Talking to a friend about writing and blogging I mentioned that I had started writing on my personal website again. “Why bother, no one will ever see it”. Ignoring the encouraging sentiment, when this website was started back in 2008 , blogging was very much in favour, companies like TypePad were riding high and generally it was seen as an essential online activity. Over time, blogging, at least on small personal sites seems to have become less popular.
Most commercial websites feature a blog of some sort even if it isn’t called a blog anymore. Of course, much of what was referred to as blogging is swallowed up under the heading of content marketing or content creation and it’s interesting to compare the two terms on Google Trends.
So, why do I still bother writing entries on this website? The answer is that writing is a skill and even though I write as part of my work, it’s one of those skills that seems to improve and come easier with practice. Ultimately, it doesn’t matter if no one reads the content, the act of writing is an end in itself.
Something that has just grown and grown in popularity over the past few years has been the use of low-cost stock photography in both online marketing and lots of offline work as well. These so-called ‘microstock‘ sites have grown and multiplied and one of the best known ones is Istockphoto.com (although seemingly more expensive to use of late).
Whilst using images like these can be a quick and cost-effective route to developing good marketing materials, there is a side effect that any marketer or web designer should bear in mind. I think of it as the ‘haven’t I seen you somewhere before’ effect. The most popular photographers and the models they use seem to appear just about anywhere, take the image shown for example (screen grab of comp image from Istockphoto). I’ve recently seen this model used as the image on a web control panel, a web service site and advertising an opticians in Bradford!
However, the ubiquity of these images can cause unexpected problems. Competitors can use the same model as you (accidentally or deliberately), people might think they’ve already seen your ad (when in fact they’ve seen a similar image) and so on. Plus, it’s just plain annoying to see the same model or image in common use. Take a look at the classified ads in the back of most magazines and odds on, you’ll find the same or very similar stock images being used.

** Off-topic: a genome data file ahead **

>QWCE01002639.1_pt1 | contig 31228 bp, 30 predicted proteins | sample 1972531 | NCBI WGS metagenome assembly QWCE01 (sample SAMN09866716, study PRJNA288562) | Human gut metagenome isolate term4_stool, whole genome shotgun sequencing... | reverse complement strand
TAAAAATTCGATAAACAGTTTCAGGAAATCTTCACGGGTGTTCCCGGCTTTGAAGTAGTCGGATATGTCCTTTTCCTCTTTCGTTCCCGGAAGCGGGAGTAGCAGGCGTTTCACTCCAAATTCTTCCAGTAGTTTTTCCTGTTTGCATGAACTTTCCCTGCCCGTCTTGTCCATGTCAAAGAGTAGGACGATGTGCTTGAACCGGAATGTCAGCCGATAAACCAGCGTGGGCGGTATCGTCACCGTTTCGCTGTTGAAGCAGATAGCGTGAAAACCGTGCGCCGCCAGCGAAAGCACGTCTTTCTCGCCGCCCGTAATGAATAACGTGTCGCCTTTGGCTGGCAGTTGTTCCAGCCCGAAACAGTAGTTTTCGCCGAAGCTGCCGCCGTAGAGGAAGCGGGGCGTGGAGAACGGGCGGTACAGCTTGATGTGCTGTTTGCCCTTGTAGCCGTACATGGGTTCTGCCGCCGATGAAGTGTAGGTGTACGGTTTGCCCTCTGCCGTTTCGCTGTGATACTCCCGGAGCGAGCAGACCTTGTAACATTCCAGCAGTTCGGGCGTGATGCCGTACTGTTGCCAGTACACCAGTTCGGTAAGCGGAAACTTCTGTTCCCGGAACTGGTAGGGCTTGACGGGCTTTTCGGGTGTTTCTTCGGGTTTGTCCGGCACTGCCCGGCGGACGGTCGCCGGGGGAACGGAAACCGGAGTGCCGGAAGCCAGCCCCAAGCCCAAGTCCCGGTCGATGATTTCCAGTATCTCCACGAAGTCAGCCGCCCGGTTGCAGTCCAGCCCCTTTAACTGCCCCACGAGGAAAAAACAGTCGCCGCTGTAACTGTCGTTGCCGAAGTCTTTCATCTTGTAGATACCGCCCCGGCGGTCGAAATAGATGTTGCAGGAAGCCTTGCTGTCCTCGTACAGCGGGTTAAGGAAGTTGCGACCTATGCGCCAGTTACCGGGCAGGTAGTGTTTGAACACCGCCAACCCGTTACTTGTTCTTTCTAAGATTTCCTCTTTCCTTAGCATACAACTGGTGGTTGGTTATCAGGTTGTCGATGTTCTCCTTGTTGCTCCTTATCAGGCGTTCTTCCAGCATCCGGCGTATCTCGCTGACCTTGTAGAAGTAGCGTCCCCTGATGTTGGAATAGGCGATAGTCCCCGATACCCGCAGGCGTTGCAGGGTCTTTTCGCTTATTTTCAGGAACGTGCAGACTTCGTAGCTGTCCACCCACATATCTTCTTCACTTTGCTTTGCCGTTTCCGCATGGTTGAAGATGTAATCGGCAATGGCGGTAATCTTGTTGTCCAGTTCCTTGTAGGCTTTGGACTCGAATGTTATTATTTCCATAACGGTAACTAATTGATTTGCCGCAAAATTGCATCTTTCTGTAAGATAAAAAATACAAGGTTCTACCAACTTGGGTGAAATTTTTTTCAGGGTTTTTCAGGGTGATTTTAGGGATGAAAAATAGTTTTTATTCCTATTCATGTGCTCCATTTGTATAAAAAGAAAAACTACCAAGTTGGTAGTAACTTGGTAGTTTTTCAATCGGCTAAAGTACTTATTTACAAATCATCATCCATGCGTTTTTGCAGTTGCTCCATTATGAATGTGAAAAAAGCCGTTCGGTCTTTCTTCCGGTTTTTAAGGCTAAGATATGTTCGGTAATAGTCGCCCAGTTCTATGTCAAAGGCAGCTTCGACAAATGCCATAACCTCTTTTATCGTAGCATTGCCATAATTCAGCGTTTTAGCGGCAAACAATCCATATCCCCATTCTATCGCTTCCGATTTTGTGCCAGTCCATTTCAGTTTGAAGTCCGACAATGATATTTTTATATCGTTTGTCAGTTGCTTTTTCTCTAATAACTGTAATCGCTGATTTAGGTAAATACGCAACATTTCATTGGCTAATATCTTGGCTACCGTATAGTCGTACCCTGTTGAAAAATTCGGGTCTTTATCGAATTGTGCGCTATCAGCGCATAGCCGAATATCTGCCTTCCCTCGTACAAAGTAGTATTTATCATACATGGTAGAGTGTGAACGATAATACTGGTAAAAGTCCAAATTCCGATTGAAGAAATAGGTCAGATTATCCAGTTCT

Microstock is cheap, convenient and used correctly, a powerful device. But, don’t fall foul of overexposure!
There is another brilliant example of new media following old rules and catching out the unwary, read all about it here http://shankman.com/be-careful-what-you-post/
In essence a senior executive at a media company used Twitter (the darling of social media applications) to post a message that slated his client’s home town. The best part is that he did this before delivering a training session to some of the client’s staff on – wait for it – social media. Apparently it didn’t occur to this person that his trainees might use social media as well. Needless to say, it has cost the executive in question a lot of face and potentially a big client.
In an earlier post I gave another example of this type of thing https://martindonohoe.co.uk/?p=29 I suppose the moral is that media may change, but the practice remains the same, be careful what you say and to whom. I think that lots of people fall into a trap of thinking that comments made on social or any electronic media won’t surface, but they have a habit of being caught out. People, particularly in business, need to be considered and cautious when passing comment.
So, given the medium was Twitter, does this mean the appropriate word must be twottered?